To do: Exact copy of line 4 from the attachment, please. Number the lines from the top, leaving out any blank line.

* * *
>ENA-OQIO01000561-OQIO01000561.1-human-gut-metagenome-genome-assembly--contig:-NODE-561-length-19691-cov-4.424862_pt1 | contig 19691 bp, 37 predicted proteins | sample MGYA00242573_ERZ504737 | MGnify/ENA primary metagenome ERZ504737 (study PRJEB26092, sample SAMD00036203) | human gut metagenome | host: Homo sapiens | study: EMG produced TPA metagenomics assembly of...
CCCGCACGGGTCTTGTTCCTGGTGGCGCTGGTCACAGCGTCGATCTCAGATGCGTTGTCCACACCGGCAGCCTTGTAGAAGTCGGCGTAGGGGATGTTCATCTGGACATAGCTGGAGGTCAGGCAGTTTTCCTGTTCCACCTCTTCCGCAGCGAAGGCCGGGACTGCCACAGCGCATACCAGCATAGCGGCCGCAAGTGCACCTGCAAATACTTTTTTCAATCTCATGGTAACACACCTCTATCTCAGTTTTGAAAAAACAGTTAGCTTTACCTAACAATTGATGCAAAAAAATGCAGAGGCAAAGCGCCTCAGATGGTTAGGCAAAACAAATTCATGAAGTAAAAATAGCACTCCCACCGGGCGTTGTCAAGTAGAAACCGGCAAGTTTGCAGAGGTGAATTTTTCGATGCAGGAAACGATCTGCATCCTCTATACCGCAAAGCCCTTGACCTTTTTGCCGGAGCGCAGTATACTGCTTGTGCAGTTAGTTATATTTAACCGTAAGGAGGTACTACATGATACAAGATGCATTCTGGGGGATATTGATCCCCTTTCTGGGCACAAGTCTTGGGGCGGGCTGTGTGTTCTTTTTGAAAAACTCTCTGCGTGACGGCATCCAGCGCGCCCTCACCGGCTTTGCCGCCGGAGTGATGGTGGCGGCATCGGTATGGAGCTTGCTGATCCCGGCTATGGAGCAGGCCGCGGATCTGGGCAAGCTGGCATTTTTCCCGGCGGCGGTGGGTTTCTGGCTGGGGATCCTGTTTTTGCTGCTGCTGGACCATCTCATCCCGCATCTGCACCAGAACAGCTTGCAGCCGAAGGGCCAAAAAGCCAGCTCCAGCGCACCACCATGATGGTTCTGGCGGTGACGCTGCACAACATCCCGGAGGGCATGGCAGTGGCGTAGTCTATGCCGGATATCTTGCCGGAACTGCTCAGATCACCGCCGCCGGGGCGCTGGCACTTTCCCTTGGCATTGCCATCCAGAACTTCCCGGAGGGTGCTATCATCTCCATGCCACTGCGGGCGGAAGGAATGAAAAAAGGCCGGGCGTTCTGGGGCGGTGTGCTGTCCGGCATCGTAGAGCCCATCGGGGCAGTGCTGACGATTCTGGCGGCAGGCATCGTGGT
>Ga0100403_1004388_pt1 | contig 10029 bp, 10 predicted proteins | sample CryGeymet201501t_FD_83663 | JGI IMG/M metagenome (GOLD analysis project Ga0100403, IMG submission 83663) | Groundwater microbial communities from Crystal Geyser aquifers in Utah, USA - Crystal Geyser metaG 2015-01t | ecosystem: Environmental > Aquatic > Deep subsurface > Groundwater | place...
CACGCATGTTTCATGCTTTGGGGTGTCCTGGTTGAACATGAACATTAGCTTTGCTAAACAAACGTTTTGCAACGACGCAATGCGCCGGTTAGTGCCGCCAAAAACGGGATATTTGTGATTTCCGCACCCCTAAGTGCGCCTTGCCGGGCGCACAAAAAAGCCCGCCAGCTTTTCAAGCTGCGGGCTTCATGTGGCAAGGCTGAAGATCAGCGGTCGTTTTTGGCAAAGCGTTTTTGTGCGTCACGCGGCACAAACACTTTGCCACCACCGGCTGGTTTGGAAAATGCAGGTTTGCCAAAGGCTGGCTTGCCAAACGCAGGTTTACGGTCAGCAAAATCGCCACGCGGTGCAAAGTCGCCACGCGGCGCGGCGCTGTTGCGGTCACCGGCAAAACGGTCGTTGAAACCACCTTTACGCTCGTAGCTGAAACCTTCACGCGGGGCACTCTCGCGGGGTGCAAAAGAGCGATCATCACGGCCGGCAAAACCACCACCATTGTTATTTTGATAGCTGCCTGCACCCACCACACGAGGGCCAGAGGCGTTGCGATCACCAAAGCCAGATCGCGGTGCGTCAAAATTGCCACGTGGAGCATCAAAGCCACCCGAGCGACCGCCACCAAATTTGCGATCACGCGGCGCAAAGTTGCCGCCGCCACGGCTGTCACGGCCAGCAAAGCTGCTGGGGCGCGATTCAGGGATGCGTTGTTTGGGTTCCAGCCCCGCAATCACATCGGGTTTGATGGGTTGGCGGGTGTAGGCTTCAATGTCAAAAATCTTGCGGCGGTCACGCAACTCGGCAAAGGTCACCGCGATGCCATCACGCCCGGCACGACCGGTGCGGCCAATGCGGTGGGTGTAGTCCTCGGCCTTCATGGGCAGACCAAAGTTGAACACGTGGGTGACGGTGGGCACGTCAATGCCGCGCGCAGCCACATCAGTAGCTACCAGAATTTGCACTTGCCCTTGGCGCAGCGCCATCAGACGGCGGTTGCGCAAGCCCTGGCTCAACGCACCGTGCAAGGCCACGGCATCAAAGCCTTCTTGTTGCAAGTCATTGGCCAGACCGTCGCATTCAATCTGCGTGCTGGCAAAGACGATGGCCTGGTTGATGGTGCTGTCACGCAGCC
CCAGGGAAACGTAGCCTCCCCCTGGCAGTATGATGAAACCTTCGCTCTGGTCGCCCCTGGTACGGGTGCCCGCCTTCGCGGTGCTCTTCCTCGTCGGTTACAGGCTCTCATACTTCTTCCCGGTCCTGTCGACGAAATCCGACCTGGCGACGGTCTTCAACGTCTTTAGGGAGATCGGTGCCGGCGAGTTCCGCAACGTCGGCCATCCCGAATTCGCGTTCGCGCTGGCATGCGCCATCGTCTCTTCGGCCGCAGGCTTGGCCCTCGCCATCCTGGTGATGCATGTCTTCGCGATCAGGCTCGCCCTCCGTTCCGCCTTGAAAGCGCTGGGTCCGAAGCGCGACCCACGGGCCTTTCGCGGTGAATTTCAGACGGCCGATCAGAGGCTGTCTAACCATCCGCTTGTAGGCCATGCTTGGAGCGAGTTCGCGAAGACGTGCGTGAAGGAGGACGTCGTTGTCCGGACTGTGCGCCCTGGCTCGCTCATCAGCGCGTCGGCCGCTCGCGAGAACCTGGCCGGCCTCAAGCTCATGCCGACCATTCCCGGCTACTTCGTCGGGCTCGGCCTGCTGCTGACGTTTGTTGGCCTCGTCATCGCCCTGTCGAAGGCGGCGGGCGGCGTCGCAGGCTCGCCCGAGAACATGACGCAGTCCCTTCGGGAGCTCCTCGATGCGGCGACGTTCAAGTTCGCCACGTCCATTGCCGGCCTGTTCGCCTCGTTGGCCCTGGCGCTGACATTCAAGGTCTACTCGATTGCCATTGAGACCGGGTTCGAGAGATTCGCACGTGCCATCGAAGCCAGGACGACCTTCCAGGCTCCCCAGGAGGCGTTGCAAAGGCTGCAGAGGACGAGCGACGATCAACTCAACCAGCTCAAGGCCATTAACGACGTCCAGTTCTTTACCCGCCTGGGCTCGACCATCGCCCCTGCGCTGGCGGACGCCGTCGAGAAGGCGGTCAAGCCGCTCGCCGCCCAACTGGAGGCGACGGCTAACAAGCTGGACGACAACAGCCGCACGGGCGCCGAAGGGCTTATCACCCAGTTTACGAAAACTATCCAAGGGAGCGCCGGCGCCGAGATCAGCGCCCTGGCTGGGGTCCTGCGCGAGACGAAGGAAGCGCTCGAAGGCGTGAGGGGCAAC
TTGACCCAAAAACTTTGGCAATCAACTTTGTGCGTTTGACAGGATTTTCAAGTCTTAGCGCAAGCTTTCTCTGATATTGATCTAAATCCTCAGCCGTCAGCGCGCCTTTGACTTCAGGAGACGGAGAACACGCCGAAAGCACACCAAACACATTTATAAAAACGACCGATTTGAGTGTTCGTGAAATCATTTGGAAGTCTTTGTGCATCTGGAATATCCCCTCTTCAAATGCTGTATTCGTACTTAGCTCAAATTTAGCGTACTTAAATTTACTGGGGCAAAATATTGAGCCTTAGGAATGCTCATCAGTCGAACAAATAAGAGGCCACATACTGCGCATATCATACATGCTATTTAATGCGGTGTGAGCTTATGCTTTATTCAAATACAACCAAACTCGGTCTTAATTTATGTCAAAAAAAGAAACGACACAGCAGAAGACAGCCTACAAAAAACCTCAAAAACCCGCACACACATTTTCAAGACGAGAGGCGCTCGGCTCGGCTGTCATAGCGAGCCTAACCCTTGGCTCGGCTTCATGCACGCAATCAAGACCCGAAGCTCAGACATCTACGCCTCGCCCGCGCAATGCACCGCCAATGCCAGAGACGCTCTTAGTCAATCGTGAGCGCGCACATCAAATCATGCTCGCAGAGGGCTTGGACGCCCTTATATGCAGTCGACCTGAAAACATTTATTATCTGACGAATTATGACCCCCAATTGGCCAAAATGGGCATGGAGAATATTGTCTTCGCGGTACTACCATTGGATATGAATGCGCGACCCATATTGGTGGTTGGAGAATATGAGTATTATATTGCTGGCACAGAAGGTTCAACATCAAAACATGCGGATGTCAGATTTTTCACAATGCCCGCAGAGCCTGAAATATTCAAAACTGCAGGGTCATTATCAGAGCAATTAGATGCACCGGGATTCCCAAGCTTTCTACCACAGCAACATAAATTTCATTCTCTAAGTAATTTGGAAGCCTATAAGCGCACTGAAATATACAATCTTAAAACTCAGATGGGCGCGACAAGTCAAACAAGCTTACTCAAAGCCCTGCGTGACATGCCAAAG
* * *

CACGCATGTTTCATGCTTTGGGGTGTCCTGGTTGAACATGAACATTAGCTTTGCTAAACAAACGTTTTGCAACGACGCAATGCGCCGGTTAGTGCCGCCAAAAACGGGATATTTGTGATTTCCGCACCCCTAAGTGCGCCTTGCCGGGCGCACAAAAAAGCCCGCCAGCTTTTCAAGCTGCGGGCTTCATGTGGCAAGGCTGAAGATCAGCGGTCGTTTTTGGCAAAGCGTTTTTGTGCGTCACGCGGCACAAACACTTTGCCACCACCGGCTGGTTTGGAAAATGCAGGTTTGCCAAAGGCTGGCTTGCCAAACGCAGGTTTACGGTCAGCAAAATCGCCACGCGGTGCAAAGTCGCCACGCGGCGCGGCGCTGTTGCGGTCACCGGCAAAACGGTCGTTGAAACCACCTTTACGCTCGTAGCTGAAACCTTCACGCGGGGCACTCTCGCGGGGTGCAAAAGAGCGATCATCACGGCCGGCAAAACCACCACCATTGTTATTTTGATAGCTGCCTGCACCCACCACACGAGGGCCAGAGGCGTTGCGATCACCAAAGCCAGATCGCGGTGCGTCAAAATTGCCACGTGGAGCATCAAAGCCACCCGAGCGACCGCCACCAAATTTGCGATCACGCGGCGCAAAGTTGCCGCCGCCACGGCTGTCACGGCCAGCAAAGCTGCTGGGGCGCGATTCAGGGATGCGTTGTTTGGGTTCCAGCCCCGCAATCACATCGGGTTTGATGGGTTGGCGGGTGTAGGCTTCAATGTCAAAAATCTTGCGGCGGTCACGCAACTCGGCAAAGGTCACCGCGATGCCATCACGCCCGGCACGACCGGTGCGGCCAATGCGGTGGGTGTAGTCCTCGGCCTTCATGGGCAGACCAAAGTTGAACACGTGGGTGACGGTGGGCACGTCAATGCCGCGCGCAGCCACATCAGTAGCTACCAGAATTTGCACTTGCCCTTGGCGCAGCGCCATCAGACGGCGGTTGCGCAAGCCCTGGCTCAACGCACCGTGCAAGGCCACGGCATCAAAGCCTTCTTGTTGCAAGTCATTGGCCAGACCGTCGCATTCAATCTGCGTGCTGGCAAAGACGATGGCCTGGTTGATGGTGCTGTCACGCAGCC